The cosmological constants were key in removing obstacles to my faith.
The Works of His Hands
By Sy Garte
What I learned about chaos and complexity helped remove my faith in materialism, rationalism and the other philosophical reasons I started out with for not believing in God. But I also learned something that was more radical—something that actually made me think of a Creator God as a rational idea, or at least as rational as any alternative. This lesson did not make me a theist (that is still to come), but it did suggest a positive reason to believe rather than merely taking away reasons not to believe. That lesson was the fine-tuning of the cosmological constants.
Most physical laws include arbitrary constants that cannot be derived from theory but can only be measured experimentally—they simply are what they are. I will discuss the unsolvable mystery of the physical constants as an example of a hard limit on what we can discover through science in chapter 8. But for a small subset of these constants, the mystery has even greater significance. These are the cosmological constants—the constants related to how the universe was initially formed.
There are anywhere from six to about 20 of these numbers (depending on different interpretations), and it turns out that their values are highly fortuitous. If they were at all different (in some cases by extremely small differences), our kind of universe couldn’t exist, and neither could we.
According to modern physics, there are four forces that underlie all the physical laws of the universe. Two nuclear forces, the strong force and the weak force, govern interactions between particles within the atomic nuclei. At the other end of the scale of object size, interactions between large bodies such as stars, planets and galaxies are dependent on the third force, gravity. Finally, magnetic and electrical forces between atoms and subatomic particles are different aspects of the fourth, the electromagnetic force.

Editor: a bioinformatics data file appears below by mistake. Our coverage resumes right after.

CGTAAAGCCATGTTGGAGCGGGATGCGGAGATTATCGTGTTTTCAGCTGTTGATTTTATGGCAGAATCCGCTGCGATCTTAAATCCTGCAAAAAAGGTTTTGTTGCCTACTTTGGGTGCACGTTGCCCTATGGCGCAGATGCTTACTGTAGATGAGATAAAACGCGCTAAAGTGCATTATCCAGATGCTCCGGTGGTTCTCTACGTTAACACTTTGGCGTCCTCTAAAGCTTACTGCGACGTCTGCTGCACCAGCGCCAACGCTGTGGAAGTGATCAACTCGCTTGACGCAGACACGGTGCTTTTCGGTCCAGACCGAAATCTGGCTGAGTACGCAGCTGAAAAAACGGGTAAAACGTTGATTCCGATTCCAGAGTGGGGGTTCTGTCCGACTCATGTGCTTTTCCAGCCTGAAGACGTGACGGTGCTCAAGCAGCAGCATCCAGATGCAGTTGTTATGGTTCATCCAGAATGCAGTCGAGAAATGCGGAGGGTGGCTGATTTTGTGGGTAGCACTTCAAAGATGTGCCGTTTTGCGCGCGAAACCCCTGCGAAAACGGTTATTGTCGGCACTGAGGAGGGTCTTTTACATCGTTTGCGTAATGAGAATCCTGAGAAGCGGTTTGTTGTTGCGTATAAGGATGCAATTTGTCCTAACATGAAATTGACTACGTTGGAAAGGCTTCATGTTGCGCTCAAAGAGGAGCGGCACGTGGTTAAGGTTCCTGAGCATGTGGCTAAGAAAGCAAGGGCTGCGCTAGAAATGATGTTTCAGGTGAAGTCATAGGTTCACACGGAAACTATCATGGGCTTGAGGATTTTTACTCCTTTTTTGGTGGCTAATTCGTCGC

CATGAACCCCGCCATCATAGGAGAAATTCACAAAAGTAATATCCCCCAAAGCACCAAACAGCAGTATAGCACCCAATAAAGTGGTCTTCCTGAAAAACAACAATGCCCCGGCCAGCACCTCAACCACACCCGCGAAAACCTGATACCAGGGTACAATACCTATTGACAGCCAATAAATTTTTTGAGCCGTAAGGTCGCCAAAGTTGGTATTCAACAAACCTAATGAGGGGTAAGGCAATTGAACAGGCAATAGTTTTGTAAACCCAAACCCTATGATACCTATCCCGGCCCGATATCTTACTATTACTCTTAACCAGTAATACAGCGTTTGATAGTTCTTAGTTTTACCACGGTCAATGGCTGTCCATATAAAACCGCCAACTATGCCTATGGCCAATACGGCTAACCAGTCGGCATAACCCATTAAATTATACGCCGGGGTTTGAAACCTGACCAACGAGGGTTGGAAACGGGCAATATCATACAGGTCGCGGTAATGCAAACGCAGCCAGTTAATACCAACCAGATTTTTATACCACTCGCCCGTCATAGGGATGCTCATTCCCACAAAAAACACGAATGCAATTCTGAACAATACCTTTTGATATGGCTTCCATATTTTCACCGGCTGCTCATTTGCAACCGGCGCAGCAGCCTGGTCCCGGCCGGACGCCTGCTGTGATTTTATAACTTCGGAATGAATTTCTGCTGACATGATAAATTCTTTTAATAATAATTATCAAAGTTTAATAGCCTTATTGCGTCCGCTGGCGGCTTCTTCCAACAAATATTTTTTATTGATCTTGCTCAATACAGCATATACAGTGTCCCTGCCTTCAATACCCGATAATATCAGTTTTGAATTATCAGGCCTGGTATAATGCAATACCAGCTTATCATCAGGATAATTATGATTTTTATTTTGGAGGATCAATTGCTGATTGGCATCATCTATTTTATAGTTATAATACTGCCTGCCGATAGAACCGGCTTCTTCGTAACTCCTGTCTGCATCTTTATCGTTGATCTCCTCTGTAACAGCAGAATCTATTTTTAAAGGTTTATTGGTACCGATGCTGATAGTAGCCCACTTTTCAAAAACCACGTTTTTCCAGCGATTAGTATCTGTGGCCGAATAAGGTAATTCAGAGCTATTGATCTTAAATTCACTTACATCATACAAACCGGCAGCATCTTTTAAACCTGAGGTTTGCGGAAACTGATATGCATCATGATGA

The great goal of modern physics has been to find a unified theory that can integrate all these forces with each other and show how each force is related by some logical mathematical formulation to all the others. Some progress has been made. The weak force and the electromagnetic force have been shown to be interrelated; at a very early stage in the history of the universe (within the first billionth of a second of the start of the big bang), these two forces were actually one.
The relative strengths of the four forces are determined by specific equations that include some of the cosmological constants. Martin Rees, the distinguished British astronomer, writes in his book Just Six Numbers: The Deep Forces That Shape the Universe that these four physical constants (and two others) need to be exactly the values they are, or the universe would be radically different than it is. Changes in any of these constants would make stars, planets and life impossible.
The fraction of the mass of two hydrogen atoms that is released as energy when they fuse to produce helium is 0.007 (0.7%). That is the source of the heat produced in the sun and in a hydrogen bomb. It is the amount of mass (m) that is converted to energy (E) in the famous Einstein formula E = mc2, and it is a direct measure of the strong nuclear force. If the strong force had a value of 0.006 or less, the universe would consist only of hydrogen—not very conducive to the complexities of life. If the value were greater than 0.008, all the hydrogen would have been fused shortly after the big bang, and there could be no stars, no solar heat—again, no life.